This pair engages and challenges our perceptions of materials and how contemporary contexts are asking us to reconsider our material prejudices and preconceptions. The story of the Breast Milk Bootees is an example of how easily our cultural intolerances and sub-conscious perceptions of materials can contradict one-another and can be manipulated. These baby bootees are made from breast milk casein (an early form of plastic) and were created to celebrate international breast milk donor-ship day established in 2013 by The NHS / UK Milk Bank. The shoe story explores how an international network of willing volunteers collect otherwise waste milk from lactating mothers. They distribute this to save the lives of premature and sick babies whose mothers are unable to feed them or who have fallen ill or died in childbirth. Mothers requested the making of bootees made from their milk as mementos having sadly lost babies during childbirth or early life.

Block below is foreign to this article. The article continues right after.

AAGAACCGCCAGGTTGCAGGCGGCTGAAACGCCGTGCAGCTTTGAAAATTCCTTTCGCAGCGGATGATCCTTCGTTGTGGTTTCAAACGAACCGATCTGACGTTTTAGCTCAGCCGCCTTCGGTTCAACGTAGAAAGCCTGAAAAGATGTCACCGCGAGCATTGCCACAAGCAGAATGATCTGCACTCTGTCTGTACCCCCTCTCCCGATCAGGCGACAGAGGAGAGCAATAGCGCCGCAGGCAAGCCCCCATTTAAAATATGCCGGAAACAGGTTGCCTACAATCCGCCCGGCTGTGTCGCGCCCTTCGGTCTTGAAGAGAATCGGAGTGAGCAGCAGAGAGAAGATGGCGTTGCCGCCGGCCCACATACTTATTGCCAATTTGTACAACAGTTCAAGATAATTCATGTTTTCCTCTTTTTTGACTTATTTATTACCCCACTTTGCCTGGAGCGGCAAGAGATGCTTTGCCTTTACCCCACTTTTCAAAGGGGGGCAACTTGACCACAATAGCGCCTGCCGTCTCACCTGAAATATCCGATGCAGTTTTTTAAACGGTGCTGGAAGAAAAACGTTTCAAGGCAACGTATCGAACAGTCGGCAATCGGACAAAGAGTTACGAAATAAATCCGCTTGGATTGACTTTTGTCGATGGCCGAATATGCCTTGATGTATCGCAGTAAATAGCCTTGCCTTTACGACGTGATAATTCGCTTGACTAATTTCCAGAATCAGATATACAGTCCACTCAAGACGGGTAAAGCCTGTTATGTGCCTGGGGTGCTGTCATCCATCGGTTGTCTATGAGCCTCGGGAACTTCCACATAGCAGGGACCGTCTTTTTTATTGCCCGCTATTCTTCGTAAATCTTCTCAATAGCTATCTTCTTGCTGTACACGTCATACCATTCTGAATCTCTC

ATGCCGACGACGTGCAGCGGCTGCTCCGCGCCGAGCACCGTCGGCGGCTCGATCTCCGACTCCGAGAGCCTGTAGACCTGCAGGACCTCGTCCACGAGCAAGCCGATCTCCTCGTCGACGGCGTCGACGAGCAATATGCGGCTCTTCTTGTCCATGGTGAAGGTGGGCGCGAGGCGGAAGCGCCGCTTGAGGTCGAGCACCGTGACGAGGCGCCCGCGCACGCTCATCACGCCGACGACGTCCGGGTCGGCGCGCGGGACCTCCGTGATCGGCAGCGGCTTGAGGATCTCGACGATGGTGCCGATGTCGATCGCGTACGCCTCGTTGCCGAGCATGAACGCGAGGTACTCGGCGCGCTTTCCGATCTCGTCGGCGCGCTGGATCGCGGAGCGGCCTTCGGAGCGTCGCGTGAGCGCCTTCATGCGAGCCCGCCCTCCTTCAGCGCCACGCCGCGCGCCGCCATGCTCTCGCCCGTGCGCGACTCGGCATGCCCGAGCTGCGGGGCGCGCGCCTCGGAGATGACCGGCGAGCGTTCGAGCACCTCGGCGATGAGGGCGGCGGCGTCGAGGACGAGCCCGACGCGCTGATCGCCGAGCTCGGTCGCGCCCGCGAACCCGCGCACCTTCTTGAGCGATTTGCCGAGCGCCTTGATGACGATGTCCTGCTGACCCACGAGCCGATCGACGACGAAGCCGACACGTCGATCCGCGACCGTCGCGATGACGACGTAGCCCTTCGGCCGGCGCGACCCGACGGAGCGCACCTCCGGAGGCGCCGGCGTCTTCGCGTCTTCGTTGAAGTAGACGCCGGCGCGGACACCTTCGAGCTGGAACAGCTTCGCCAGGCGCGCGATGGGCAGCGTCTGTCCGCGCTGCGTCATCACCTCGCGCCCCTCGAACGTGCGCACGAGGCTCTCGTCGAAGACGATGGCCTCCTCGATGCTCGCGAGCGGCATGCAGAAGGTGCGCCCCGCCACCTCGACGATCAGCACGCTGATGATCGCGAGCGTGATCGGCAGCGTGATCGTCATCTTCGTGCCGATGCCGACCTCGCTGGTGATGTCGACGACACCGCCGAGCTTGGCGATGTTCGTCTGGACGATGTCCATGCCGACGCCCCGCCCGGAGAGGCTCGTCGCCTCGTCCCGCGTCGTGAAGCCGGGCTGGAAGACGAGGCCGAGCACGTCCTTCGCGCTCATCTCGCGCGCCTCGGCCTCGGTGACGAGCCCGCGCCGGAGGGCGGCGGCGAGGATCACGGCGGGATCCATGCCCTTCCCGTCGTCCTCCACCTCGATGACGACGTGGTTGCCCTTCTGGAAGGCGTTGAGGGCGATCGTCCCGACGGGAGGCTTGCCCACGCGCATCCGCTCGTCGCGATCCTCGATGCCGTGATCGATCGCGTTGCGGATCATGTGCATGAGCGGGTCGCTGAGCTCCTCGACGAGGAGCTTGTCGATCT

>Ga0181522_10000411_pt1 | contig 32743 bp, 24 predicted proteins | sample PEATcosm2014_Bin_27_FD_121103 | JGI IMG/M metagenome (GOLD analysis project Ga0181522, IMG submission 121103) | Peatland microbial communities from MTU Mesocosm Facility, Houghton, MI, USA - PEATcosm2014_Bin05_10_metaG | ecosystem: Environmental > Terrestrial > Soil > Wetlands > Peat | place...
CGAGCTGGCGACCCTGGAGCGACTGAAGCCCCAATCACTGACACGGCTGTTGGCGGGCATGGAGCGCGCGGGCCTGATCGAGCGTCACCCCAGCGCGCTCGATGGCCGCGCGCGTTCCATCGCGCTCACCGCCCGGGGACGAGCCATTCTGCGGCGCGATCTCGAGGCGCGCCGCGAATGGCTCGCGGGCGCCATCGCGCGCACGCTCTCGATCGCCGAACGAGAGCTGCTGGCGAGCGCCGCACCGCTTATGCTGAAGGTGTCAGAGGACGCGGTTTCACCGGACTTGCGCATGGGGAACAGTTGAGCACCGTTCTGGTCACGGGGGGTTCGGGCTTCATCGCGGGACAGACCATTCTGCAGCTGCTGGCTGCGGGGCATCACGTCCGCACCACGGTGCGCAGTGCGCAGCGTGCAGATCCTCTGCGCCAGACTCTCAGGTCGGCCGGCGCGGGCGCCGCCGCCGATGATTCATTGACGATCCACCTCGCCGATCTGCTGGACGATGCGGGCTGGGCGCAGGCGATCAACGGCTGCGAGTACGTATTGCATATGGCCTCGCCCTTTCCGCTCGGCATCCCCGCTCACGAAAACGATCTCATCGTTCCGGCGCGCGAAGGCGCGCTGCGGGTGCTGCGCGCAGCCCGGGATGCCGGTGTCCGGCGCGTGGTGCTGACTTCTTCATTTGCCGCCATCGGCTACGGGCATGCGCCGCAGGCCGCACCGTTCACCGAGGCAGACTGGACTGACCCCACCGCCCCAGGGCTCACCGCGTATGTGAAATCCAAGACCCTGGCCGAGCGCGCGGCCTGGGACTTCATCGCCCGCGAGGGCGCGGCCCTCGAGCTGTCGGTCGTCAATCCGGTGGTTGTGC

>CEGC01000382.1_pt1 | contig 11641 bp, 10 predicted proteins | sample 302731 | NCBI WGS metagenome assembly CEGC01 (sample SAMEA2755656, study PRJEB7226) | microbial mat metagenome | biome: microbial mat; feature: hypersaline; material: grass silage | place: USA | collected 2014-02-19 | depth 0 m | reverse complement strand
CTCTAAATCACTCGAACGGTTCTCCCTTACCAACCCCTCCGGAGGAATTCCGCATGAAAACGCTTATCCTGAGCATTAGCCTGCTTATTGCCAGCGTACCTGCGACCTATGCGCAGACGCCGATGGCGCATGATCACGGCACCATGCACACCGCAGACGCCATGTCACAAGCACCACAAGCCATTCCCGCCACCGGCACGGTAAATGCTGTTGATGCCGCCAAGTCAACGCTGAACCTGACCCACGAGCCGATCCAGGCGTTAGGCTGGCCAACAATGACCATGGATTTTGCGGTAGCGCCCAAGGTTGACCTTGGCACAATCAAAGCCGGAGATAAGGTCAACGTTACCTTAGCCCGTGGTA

Having featured in press in countries right across the world including The Mail and New York Times online the nature of the objects themselves challenge our preconceptions and appreciation of objects made from human material. Equally they demonstrate the power of material propaganda and provocation in life saving recycling. The projects explored different examples of uses of ‘challenging’ materials such as Victorian bios d’urcy in memorial jewellery and how contemporary makers are reimagining other early plastics made from substances, such as human hair.

Shifting strata - Carbon clogs (2010)

Cuttacre open mine Lancashire (2010)
Clog culture